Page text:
It began to feel a lot like winter last week, with a frosty night overnight on Thursday (November 4), that saw lots of us having to scrape ice off our cars on Friday morning.
The lowest temperature recorded locally down to around -2C.
This isn’t unusual for November, with an average of three frost days per month for southern England. However, while last week saw another chilly morning, the chance of these occurring in the future are reducing.
Since 1981, the amount of frost days has decreased by 16%, with the winter of 2020 having 20 days below average. This was the seventh consecutive year with fewer air frosts than average.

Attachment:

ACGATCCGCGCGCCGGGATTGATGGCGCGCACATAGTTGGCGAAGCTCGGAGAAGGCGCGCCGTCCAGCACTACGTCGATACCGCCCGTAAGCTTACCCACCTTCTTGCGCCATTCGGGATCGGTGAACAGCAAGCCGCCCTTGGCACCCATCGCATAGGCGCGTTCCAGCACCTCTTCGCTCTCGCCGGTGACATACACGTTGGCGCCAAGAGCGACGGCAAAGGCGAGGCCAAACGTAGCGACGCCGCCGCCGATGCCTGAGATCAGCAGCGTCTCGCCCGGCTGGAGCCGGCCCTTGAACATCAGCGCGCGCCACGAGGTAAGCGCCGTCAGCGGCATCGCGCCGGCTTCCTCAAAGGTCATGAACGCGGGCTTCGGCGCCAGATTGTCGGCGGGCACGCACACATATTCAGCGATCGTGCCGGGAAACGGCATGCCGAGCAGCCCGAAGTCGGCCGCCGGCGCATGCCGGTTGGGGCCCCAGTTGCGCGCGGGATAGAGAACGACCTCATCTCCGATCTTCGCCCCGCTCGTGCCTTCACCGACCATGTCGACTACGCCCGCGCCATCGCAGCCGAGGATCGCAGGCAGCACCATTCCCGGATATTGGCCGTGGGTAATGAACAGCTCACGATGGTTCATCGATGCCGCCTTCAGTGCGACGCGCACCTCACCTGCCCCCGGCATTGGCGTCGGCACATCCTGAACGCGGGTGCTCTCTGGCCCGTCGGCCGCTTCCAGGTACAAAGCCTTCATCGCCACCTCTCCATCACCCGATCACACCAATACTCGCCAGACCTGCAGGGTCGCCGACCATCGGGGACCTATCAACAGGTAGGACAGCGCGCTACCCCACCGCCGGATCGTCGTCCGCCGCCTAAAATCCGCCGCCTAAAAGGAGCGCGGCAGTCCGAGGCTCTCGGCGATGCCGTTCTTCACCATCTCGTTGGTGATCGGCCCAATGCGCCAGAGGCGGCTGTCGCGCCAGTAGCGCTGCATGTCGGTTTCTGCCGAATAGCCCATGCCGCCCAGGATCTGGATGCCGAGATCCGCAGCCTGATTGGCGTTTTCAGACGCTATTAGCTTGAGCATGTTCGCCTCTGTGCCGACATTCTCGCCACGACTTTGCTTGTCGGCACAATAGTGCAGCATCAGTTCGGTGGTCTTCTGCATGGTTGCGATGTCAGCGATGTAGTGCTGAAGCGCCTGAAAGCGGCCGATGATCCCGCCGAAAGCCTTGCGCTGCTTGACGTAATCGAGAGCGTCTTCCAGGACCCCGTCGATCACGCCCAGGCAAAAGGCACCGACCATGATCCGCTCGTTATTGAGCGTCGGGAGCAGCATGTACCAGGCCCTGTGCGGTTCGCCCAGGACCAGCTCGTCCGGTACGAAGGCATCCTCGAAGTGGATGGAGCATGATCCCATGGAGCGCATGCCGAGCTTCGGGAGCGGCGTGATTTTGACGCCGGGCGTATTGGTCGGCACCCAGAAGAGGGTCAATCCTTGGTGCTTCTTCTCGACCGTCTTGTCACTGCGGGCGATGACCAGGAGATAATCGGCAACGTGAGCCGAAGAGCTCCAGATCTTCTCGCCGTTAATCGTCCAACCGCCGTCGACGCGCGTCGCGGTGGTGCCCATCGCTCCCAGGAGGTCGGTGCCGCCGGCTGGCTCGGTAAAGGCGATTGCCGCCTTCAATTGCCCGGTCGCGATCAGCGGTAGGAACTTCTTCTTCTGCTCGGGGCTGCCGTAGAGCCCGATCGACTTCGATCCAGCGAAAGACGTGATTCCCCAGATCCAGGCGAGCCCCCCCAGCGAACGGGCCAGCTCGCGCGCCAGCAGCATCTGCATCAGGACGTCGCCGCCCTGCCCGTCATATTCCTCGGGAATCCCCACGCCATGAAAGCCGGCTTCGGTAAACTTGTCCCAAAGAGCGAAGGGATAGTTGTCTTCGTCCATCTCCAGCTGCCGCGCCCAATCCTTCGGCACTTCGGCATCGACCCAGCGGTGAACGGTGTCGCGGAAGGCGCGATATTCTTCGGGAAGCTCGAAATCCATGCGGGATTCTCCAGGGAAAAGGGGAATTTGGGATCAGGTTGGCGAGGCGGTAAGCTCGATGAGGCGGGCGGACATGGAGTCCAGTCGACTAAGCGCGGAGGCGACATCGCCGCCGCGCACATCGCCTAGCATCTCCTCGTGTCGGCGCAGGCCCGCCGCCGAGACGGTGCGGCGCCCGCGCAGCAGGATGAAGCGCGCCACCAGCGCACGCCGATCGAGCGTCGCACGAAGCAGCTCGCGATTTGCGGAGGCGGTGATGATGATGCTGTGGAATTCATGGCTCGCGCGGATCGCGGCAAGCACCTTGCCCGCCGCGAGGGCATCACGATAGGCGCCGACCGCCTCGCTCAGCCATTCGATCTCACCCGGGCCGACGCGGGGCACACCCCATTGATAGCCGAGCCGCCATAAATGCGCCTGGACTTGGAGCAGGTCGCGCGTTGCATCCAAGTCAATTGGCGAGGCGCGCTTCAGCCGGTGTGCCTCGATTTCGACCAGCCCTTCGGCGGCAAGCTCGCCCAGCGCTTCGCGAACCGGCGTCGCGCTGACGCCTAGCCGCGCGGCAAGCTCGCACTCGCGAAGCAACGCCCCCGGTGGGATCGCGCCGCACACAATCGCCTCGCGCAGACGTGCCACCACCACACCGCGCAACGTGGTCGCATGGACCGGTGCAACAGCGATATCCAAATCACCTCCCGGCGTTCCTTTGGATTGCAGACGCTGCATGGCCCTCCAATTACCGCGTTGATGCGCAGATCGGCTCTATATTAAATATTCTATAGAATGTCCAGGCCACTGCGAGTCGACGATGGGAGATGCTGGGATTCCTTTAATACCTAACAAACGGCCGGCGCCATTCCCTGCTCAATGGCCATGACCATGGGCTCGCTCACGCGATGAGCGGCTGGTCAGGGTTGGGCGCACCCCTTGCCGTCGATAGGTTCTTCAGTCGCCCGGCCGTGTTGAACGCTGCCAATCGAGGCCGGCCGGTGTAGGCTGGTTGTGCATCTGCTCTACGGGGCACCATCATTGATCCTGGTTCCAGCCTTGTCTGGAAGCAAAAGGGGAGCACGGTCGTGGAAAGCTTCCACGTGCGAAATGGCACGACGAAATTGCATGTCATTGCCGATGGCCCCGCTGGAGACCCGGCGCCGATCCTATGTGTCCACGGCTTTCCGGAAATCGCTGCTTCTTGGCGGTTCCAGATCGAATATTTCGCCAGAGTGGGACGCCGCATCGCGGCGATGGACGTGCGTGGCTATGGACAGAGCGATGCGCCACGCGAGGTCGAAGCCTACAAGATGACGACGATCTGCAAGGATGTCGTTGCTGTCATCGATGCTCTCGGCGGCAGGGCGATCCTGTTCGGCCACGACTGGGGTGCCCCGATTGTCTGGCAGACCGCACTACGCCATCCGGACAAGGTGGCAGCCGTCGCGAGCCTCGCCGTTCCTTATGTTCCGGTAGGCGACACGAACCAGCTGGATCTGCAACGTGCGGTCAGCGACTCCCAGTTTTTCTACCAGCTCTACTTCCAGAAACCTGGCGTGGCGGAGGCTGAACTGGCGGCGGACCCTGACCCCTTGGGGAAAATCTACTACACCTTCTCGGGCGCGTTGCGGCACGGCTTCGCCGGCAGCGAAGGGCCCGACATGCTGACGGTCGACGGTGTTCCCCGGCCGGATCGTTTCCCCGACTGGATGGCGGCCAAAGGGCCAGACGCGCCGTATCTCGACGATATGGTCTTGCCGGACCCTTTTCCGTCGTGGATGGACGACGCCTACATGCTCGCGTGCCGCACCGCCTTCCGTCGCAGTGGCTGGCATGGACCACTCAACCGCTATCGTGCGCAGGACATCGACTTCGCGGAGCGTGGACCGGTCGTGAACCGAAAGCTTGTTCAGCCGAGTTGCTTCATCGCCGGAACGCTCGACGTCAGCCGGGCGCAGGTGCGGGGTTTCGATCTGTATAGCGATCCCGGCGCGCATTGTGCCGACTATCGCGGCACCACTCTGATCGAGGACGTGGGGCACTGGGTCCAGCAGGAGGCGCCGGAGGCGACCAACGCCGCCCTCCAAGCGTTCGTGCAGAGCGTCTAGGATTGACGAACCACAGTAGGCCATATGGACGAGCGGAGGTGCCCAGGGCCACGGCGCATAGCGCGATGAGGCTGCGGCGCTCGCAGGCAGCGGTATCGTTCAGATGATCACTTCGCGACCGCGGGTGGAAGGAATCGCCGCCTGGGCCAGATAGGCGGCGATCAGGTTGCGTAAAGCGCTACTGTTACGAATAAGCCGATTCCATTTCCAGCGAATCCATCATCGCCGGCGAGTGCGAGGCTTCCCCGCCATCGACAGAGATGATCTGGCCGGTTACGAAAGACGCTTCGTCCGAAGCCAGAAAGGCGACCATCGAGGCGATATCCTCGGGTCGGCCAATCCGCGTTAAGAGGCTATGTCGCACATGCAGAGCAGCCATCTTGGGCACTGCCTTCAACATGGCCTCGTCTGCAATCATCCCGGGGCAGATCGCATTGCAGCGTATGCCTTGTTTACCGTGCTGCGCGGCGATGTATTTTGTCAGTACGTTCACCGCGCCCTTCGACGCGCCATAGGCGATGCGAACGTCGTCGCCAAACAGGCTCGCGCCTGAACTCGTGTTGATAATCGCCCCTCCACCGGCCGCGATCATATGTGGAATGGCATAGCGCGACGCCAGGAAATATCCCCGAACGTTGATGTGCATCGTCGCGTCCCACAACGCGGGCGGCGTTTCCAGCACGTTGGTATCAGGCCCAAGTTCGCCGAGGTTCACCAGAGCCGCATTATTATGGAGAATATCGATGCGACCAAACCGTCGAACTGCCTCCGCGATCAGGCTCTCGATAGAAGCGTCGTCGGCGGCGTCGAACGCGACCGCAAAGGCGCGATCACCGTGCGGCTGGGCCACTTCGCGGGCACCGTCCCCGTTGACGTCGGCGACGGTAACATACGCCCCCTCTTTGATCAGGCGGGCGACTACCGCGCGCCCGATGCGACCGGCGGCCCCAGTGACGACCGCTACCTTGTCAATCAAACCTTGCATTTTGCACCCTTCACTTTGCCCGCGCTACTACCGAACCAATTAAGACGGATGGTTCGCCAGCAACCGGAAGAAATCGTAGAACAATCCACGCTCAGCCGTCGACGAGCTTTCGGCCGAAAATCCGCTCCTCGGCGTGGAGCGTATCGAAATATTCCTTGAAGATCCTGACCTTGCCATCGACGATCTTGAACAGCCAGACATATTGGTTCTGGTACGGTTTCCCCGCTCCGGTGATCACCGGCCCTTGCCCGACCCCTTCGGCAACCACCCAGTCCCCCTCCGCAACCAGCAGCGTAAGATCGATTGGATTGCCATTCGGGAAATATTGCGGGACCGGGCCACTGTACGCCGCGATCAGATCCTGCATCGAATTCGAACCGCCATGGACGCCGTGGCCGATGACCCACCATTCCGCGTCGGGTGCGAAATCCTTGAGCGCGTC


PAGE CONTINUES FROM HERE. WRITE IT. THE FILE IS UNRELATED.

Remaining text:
The weather held out for Bonfire Night at the weekend, with clear skies and light winds meaning that the fireworks could be enjoyed in all their glory.
This isn’t always the case however, as weather variables such as wind, humidity, and cloud cover can affect the quality of fireworks displays.
High humidity and low-level cloud can mute the colour of the fireworks, whilst very little wind can cause smoke not to disperse correctly and impact the view. Too much wind presents danger, as firework embers can disperse too quickly in all directions!
Moving forward this week, some rain is expected today but after that, it should remain mostly settled owing to a high pressure system sitting around the south of the UK.
Temperatures should remain close to, or above average for November but with a good chance for some more chilly nights over the weekend.
Patches of mist and fog will be a morning feature through the rest of this week, thanks to that high pressure in Europe.